Simon visits with personal friend and ScrollMD CEO Marcus Billings, who is in disbelief that his website was maliciously targeted. He takes it under advisement when told that the infected ads should be removed and the servers scrubbed for any other malicious code. However, he refuses to issue a public warning on the site's homepage, fearing that it will open him up to lawsuits and a loss of sponsors.

Avery and Elijah head to the drop zone and identify the security camera that caught the exchange. Unfortunately, the car that made the original drop was using an IR LED array, making their license plate unreadable to cameras. The driver was also too far away from the camera to get a clear shot of his face. Elijah realizes that their target was driving a newer model SUV, which means it was probably equipped with Bluetooth. The Department of Transportation keeps a record of each Bluetooth signal that pairs with a monitoring system; this allows them to report traffic patterns. This gives the team a digital fingerprint that can be matched to the SUV's VIN number, which should allow them to get the driver's ID and registration from the DMV.

The driver of the SUV is identified as Randall Fung, who is found in his barn with a few other associates. Dozens of different brands of pills are laid out over workstations; it's clear that this is the base of operations. After being detained, Randall continues to gaze at the pills, not the laptops set up. From this, Avery deduces that Randall is the pill cook, but isn't a cyber criminal. He's arrested on fraud, conspiracy, and trafficking counterfeit goods, but is offered a deal if he reveals who the other head of the operation is.

Jane Bruno addresses the media about her husband's death and ScrollMD's refusal to take responsibility for it. Marcus Billings soon angrily confronts Simon and informs him that his entire website is down. He blames Simon and his team for this, as well as Jane's media attack against the company. Simon replies that he wants the same thing Jane does—for ScrollMD to be held accountable. He also warns that things will only get worse in the next few weeks, as millions of people visit the website every month. Whether those people get killed or get cured may fall on Marcus' shoulders.

Krumitz and Nelson go through the computers recovered from the barn, discovering that both Paul and Randall had bookmarked the same poker site. Their user history shows that for two months, they both logged in every Saturday and played a single one-on-one game against an opponent, which they would win. The quick conclusion is that the two weren't playing poker, they were getting paid for their services.

Due to a nationwide shortage, the target escalates to distributing counterfeit flu medication, thereby expanding his business. Avery builds a psychological profile of the target, believing him to be a professional between the ages of 20 and 45 who's perfected the art of blending in. He's likely to be average looking and have poor social skills, choosing to live his life behind a computer screen. Because of this, his choice would be to blend in when he left his house, likely wearing glasses with thick frames to draw attention away from himself. Avery tells Simon that they have to give their target a reason to pop out into the real world. She asks for $250,000 in order to trap the target.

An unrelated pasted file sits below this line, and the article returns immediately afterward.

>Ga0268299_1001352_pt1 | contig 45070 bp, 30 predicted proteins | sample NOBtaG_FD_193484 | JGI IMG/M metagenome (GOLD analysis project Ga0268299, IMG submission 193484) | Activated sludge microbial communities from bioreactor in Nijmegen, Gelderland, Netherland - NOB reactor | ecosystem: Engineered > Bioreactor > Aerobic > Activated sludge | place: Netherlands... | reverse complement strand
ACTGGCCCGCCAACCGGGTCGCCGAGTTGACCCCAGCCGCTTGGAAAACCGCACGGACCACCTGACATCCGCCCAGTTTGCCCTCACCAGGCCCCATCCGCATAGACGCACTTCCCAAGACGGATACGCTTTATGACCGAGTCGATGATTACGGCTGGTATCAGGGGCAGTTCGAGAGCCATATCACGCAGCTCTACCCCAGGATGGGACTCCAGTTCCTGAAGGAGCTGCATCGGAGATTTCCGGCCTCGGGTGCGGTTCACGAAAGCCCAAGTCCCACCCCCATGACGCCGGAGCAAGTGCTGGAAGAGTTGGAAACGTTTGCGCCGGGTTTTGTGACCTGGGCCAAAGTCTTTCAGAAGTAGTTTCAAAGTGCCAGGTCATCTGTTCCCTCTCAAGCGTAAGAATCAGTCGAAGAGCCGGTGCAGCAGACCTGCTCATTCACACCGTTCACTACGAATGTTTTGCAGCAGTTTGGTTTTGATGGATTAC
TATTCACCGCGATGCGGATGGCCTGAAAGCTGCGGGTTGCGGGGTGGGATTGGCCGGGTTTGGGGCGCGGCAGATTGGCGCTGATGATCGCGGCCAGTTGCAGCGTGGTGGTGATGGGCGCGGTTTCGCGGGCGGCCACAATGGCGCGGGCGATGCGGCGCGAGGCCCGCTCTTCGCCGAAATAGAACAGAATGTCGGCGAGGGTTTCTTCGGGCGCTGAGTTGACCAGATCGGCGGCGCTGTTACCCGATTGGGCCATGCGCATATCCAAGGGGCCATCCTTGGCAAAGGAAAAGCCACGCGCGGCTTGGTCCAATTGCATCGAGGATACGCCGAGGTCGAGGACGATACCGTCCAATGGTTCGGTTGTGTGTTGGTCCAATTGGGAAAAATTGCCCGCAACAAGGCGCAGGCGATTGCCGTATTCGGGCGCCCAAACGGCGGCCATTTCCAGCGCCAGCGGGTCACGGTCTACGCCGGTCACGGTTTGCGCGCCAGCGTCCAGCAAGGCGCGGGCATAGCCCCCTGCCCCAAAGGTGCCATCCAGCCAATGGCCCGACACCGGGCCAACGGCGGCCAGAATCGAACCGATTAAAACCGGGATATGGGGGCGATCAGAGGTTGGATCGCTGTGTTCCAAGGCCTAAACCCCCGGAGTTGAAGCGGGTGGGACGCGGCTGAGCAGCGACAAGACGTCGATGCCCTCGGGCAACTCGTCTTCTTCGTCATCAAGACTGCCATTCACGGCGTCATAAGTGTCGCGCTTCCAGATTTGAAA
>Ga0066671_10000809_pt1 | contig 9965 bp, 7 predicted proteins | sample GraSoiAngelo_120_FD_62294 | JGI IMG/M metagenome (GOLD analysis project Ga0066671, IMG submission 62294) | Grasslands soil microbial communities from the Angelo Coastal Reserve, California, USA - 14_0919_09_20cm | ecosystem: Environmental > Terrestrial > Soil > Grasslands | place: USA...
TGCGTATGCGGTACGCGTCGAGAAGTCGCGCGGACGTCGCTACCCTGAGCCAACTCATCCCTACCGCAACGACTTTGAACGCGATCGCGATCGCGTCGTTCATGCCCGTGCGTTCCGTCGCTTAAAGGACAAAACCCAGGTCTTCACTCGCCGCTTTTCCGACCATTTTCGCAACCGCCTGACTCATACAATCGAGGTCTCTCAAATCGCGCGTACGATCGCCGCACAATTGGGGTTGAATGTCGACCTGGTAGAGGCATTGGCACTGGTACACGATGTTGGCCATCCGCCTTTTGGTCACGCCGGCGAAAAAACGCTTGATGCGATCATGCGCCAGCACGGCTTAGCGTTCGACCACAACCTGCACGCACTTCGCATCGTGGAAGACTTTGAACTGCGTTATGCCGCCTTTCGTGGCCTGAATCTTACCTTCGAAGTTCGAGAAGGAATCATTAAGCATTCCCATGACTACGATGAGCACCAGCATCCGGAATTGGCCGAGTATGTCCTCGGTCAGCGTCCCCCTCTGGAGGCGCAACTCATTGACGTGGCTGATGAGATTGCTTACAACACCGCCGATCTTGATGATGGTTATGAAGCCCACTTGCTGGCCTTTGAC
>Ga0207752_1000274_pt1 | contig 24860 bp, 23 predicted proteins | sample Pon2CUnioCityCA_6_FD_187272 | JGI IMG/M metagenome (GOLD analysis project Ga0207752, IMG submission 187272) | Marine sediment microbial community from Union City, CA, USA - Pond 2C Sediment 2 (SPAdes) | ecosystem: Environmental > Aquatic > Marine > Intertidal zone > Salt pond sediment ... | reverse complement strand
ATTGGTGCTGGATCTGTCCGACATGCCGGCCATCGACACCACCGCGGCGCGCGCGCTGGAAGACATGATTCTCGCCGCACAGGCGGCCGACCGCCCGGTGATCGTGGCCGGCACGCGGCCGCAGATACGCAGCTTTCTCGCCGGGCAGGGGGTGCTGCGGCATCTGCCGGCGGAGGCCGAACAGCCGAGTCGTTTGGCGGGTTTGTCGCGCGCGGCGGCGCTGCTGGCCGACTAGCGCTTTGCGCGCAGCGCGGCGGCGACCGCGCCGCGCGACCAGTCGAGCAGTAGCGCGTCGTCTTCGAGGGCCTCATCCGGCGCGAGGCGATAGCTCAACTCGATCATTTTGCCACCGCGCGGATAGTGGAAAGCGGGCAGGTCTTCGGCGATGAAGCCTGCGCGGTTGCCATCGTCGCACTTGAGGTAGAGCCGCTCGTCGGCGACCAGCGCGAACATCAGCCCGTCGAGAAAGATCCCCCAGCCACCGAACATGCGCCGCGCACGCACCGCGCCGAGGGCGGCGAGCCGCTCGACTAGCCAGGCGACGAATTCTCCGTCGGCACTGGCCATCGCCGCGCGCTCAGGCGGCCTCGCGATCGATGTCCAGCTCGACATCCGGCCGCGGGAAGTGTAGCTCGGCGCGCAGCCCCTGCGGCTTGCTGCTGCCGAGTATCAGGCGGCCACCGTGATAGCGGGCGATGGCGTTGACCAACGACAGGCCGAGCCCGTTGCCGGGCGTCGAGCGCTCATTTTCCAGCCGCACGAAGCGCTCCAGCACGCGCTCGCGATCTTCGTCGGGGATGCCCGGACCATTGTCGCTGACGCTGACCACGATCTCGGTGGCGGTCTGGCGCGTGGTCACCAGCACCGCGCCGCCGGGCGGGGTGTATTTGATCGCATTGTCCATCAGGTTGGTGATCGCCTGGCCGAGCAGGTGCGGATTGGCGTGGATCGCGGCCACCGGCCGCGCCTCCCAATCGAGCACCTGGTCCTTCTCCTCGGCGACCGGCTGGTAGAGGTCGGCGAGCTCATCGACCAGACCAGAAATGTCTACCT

The money is used to buy $250,000 worth of drugs from JPBPharmacy.com, which they know the target will launder through the poker site. He logs into the site and launders the money from one fake user to another; however, things get more complicated when he spaces it out over 16 tables, making the movements harder to track. The money soon gets funneled towards one user; however, Krumitz discovers that there's a separation of privileges on the server. A whole other layer of encryption separates administrator access ("yellow zone") from where the bank accounts are stored ("red zone"). By the time Krumitz is able to get authenticated and get full access, the target gets his $250,000 and leaves the site.

Nelson realizes that there still may be a trace of the target in the system. Because his winnings in yellow zone still have to communicate with his bank account in the red zone, the plan is to plant a bug in that line of communication. Krumitz injects the firewall with a virus that identifies the bank in Kentucky where the money is being stored. The following morning, Shawn Morris (who fits Avery's earlier description) tries to withdraw the money, but realizes something is up when he gets eyeballed by the bank employees. Upon leaving the bank, he's tackled to the ground by Avery and placed under arrest.

The team celebrates a job well done, as they saved lives and got over a hundred contaminated drugs off the streets. They're soon alerted to a press conference being held by Marcus Billings. In it, he announces that ScrollMD will be the first website of its kind to issue a public warning on its homepage alerting users to the dangers of fraudulent online advertising. Furthermore, the company will also lead an initiative in Congress to ensure that all health websites maintain a higher level of security.


Main Cast[]

Guest Cast[]

  • Michael Irby as Navy Cap. David Ortega M.D.
  • Tehmina Sunny as Tanya Schaffer
  • Dahlia Salem as Jane Bruno
  • Kevin Oestenstad as Paul Cummings
  • Brian McNamara as Marcus Billings
  • Kamal Jones as Man
  • Rod Keller as Shawn Morris
  • Alex Marino as Carl Bruno
  • Haley Sims as Bank Teller
  • Yutaka Takeuchi as Randall Fung
  • Christine Weatherup as Dr. Abbot
  • Andrew Dinh as CTOC Tech
  • Alysson Da Silva as Civilian
  • John Darren as Detective


  • Hayley Kiyoko (Raven) is credited but does not appear in the episode.


See Also[]

CSI:Cyber Season 1
Kidnapping 2.0CMND:\CrashKiller En RouteFire CodeCrowd SourcedThe Evil TwinURL, InterruptedSelfie 2.0L0m1sClick Your PoisonGhost in the MachineBit by BitFamily Secrets